To conclude, I’d like to point out that all these products will come onto the market later this year. I’ve asked Ultra PRO for some more information (or a press kit), but I haven’t heard back from them in over 2 weeks, so I decided not to wait any longer and just get the post out there with the pictures I could find on their website. Safe to say that this post is in no way sponsored by Ultra PRO. As for prices, on the site I could find that the sleeves will cost $ 9.99 for a pack of 100. The boxes should sell for $ 4.99 and the mat will set you back $23.99. Maybe your local dealer can get you better prices. I don’t believe they will be available here in Belgium, so I’ll be most likely getting them on eBay or from an online store.

All things considered I quite like this set of Trading Card essentials. I find it a bit a odd that they have 2 Joe designs for the sleeves and then only a Cobra Playmat. But that won’t spoil the fun. My money will go to the Cobra sleeves and maybe the Playmat. I’m not a fan of Duke and the Snake-Eyes sleeves don’t do it for me either. The boxes are superfluous if you ask me and the design is to much.

That’s it for now, a bit of a different post, but straight up my alley don’t you agree. See you again soon.


Happy Collecting and YoJoe!

Another strange codename

We have arrived at Impel Trading Card #65 and again the definition of the codename is worrying to say the least. The Urban Dictionary describes it as: when presented with a long list of complicated tasks and one takes the easiest possible route, doing things incorrectly and cutting corners to the extreme. Just the person you’d want to be taking care of your explosives… Ladies and Gentlemen, this is #65, Light Foot.

I have to admit, although Light Foot is one of the first more colorful (I’m being polite here) Joes to be released at the end of the 80’s, I really like the figure. I can’t remember when exactly I got the figure, but I do remember him playing a big part in my backyard stories.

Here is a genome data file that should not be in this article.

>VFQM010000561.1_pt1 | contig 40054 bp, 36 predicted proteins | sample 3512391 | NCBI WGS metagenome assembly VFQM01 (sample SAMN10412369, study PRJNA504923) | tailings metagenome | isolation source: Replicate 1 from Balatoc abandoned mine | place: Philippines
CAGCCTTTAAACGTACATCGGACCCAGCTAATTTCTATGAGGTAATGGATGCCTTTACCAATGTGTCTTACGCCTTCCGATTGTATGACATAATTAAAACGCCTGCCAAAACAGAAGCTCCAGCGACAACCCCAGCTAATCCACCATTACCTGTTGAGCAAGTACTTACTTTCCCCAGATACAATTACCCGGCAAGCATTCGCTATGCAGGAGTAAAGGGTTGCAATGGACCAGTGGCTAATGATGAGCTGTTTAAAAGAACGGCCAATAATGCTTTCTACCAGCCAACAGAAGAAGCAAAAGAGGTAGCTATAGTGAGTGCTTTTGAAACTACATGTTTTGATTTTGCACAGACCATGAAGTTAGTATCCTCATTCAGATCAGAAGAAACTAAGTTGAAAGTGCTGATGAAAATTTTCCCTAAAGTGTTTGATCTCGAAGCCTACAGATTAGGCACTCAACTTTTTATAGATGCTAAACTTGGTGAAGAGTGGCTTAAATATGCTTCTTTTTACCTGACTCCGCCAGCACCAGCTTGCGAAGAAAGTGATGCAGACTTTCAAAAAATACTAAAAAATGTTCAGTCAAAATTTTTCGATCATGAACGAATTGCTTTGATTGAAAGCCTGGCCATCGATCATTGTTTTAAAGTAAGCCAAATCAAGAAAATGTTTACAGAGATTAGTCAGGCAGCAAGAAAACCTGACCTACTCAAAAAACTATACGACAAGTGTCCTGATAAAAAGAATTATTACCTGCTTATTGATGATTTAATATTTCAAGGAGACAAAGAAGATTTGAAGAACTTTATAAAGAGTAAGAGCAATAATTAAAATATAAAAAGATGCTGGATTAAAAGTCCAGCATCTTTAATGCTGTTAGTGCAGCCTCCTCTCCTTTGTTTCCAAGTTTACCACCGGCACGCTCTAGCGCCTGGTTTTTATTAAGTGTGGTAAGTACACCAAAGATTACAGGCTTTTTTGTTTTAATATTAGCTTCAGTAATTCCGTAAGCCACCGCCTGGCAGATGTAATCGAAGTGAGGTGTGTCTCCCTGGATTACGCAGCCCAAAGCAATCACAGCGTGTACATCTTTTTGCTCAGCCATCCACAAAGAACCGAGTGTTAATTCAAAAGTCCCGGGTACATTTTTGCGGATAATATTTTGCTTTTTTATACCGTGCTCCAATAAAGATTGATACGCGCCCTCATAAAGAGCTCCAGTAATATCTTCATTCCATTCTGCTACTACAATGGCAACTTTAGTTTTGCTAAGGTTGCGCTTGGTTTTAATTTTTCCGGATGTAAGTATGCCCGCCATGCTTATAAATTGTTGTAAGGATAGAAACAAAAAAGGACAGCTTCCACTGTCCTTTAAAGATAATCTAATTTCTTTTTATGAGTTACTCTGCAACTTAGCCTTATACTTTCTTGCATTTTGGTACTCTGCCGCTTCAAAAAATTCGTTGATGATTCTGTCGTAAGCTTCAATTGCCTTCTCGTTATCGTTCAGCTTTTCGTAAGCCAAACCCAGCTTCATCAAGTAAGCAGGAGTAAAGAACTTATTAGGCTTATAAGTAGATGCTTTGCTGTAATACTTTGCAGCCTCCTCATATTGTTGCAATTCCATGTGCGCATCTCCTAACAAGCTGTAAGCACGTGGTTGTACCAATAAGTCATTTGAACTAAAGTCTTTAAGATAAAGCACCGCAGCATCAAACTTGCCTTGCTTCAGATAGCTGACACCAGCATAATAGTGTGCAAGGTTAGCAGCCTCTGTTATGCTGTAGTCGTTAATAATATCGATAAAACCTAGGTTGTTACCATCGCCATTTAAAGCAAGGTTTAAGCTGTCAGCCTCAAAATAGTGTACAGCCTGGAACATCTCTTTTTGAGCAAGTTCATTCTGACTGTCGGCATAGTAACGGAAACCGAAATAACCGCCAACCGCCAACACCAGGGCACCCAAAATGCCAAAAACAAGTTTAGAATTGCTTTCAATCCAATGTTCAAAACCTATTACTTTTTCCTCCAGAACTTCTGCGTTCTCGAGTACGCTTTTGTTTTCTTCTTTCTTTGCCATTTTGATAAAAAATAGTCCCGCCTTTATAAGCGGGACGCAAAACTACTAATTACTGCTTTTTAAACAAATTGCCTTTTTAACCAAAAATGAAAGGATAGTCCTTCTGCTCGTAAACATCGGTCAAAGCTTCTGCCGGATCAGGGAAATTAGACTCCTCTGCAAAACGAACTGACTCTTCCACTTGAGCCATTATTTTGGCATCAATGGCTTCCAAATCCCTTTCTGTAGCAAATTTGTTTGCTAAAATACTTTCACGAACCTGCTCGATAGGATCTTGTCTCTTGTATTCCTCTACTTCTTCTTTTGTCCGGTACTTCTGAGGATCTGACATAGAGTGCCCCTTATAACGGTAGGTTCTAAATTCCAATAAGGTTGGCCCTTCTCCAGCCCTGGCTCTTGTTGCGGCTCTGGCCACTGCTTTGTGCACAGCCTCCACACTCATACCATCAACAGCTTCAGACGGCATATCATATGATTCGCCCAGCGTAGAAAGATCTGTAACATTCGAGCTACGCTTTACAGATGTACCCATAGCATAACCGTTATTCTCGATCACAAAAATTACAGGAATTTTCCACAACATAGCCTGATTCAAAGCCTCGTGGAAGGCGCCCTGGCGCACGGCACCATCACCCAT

We are first introduced to Light Foot in the Special Missions #13 where he – as a probationary Joe – is part of the team assigned to destroy a secret bunker. He is teamed up with another Joe trainee, Mangler,  and Veteran Joe’s Dusty and Outback. The team gets captured and tortured, and Light Foot spills all there is to spill about the mission. Mangler gives him a hard time about it, but in the end, Light Foot carries out his mission and Mangler gets … well, mangled.

In the regular run of the Marvel comics, Light Foot first appears in issue #82. They reference to his injury in the Special Mission, and he tells that because he got injured and couldn’t finish the training. He makes it again this time and together with Repeater and Budo, he is accepted into the Joe team. They don’t get the rest they deserve after the harsh training, when they have to stop a raid on the Picatinny Arsenal. Cobra is able to airlift the truck, but Light Foot had placed a time-delayed mine on the cabin making the truck and helicopter go WHAM in mid-air.

Unfortunately, Light Foot doesn’t appear in the cartoons.

As far as figures is concerned, only 2 official versions were ever released. The second being a repaint to fit Light Foot in with the Night Force team, he was released carded with Shockwave. As I mentioned above, I really like the figure and it’s a shame only 2 versions (1 mold) were ever made. I think that the FSS of the G.I. Joe club could have benefited from a new and updated version of Lightfoot. Maybe in 2020 with the reboot, we’ll get a whole bunch of new and/or updated toys… One can only hope, right?

Next time around, we’ll have a clerk typist in, so I’d better check my spelling.

Till then, Happy Collecting and YoJoe!


A blast from the past!

Going under again! It doesn´t feel like it´s been just over a year, but let´s go back to January 2017, when we discussed #27 Deep Six. Today we have arrived at #64, and yes, it´s Deep Six again.